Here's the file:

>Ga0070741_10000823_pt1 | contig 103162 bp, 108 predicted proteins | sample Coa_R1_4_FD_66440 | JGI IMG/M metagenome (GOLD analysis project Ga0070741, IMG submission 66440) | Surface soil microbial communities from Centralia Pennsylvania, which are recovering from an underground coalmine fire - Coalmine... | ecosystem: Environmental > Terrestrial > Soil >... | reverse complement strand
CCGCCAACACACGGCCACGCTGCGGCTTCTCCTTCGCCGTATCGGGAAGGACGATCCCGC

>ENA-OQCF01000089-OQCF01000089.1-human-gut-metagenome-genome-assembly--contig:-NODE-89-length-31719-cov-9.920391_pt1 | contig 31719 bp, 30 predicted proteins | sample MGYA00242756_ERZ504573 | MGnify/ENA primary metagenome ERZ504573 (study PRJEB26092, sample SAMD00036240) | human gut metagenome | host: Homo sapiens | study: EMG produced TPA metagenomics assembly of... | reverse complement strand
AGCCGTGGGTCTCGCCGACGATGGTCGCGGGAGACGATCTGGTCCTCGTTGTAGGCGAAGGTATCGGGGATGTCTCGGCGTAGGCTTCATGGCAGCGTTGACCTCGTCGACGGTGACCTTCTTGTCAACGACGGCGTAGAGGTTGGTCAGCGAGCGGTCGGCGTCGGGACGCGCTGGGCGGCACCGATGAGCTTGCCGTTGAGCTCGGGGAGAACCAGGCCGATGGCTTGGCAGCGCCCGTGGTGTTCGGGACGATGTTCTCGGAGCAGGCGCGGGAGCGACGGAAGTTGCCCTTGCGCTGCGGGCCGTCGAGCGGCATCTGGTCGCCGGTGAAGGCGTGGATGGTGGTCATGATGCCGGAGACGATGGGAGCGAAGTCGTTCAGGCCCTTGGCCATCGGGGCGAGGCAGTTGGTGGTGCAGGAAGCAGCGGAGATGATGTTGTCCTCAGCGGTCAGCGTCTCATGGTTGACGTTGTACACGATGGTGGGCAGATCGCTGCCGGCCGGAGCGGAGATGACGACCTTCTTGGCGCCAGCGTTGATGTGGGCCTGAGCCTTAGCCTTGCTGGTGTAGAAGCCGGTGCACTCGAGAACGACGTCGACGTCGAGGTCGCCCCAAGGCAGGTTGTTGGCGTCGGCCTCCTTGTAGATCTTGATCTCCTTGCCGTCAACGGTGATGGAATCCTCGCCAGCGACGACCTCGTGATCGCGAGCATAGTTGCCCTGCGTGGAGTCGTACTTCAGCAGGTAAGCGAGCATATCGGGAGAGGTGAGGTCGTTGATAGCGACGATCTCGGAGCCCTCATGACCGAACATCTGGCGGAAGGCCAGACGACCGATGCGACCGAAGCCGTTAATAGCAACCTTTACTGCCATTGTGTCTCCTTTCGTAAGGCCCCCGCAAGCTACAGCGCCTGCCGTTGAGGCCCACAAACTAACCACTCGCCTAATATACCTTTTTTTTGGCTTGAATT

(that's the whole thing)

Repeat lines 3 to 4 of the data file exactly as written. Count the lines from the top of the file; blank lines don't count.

>ENA-OQCF01000089-OQCF01000089.1-human-gut-metagenome-genome-assembly--contig:-NODE-89-length-31719-cov-9.920391_pt1 | contig 31719 bp, 30 predicted proteins | sample MGYA00242756_ERZ504573 | MGnify/ENA primary metagenome ERZ504573 (study PRJEB26092, sample SAMD00036240) | human gut metagenome | host: Homo sapiens | study: EMG produced TPA metagenomics assembly of... | reverse complement strand
AGCCGTGGGTCTCGCCGACGATGGTCGCGGGAGACGATCTGGTCCTCGTTGTAGGCGAAGGTATCGGGGATGTCTCGGCGTAGGCTTCATGGCAGCGTTGACCTCGTCGACGGTGACCTTCTTGTCAACGACGGCGTAGAGGTTGGTCAGCGAGCGGTCGGCGTCGGGACGCGCTGGGCGGCACCGATGAGCTTGCCGTTGAGCTCGGGGAGAACCAGGCCGATGGCTTGGCAGCGCCCGTGGTGTTCGGGACGATGTTCTCGGAGCAGGCGCGGGAGCGACGGAAGTTGCCCTTGCGCTGCGGGCCGTCGAGCGGCATCTGGTCGCCGGTGAAGGCGTGGATGGTGGTCATGATGCCGGAGACGATGGGAGCGAAGTCGTTCAGGCCCTTGGCCATCGGGGCGAGGCAGTTGGTGGTGCAGGAAGCAGCGGAGATGATGTTGTCCTCAGCGGTCAGCGTCTCATGGTTGACGTTGTACACGATGGTGGGCAGATCGCTGCCGGCCGGAGCGGAGATGACGACCTTCTTGGCGCCAGCGTTGATGTGGGCCTGAGCCTTAGCCTTGCTGGTGTAGAAGCCGGTGCACTCGAGAACGACGTCGACGTCGAGGTCGCCCCAAGGCAGGTTGTTGGCGTCGGCCTCCTTGTAGATCTTGATCTCCTTGCCGTCAACGGTGATGGAATCCTCGCCAGCGACGACCTCGTGATCGCGAGCATAGTTGCCCTGCGTGGAGTCGTACTTCAGCAGGTAAGCGAGCATATCGGGAGAGGTGAGGTCGTTGATAGCGACGATCTCGGAGCCCTCATGACCGAACATCTGGCGGAAGGCCAGACGACCGATGCGACCGAAGCCGTTAATAGCAACCTTTACTGCCATTGTGTCTCCTTTCGTAAGGCCCCCGCAAGCTACAGCGCCTGCCGTTGAGGCCCACAAACTAACCACTCGCCTAATATACCTTTTTTTTGGCTTGAATT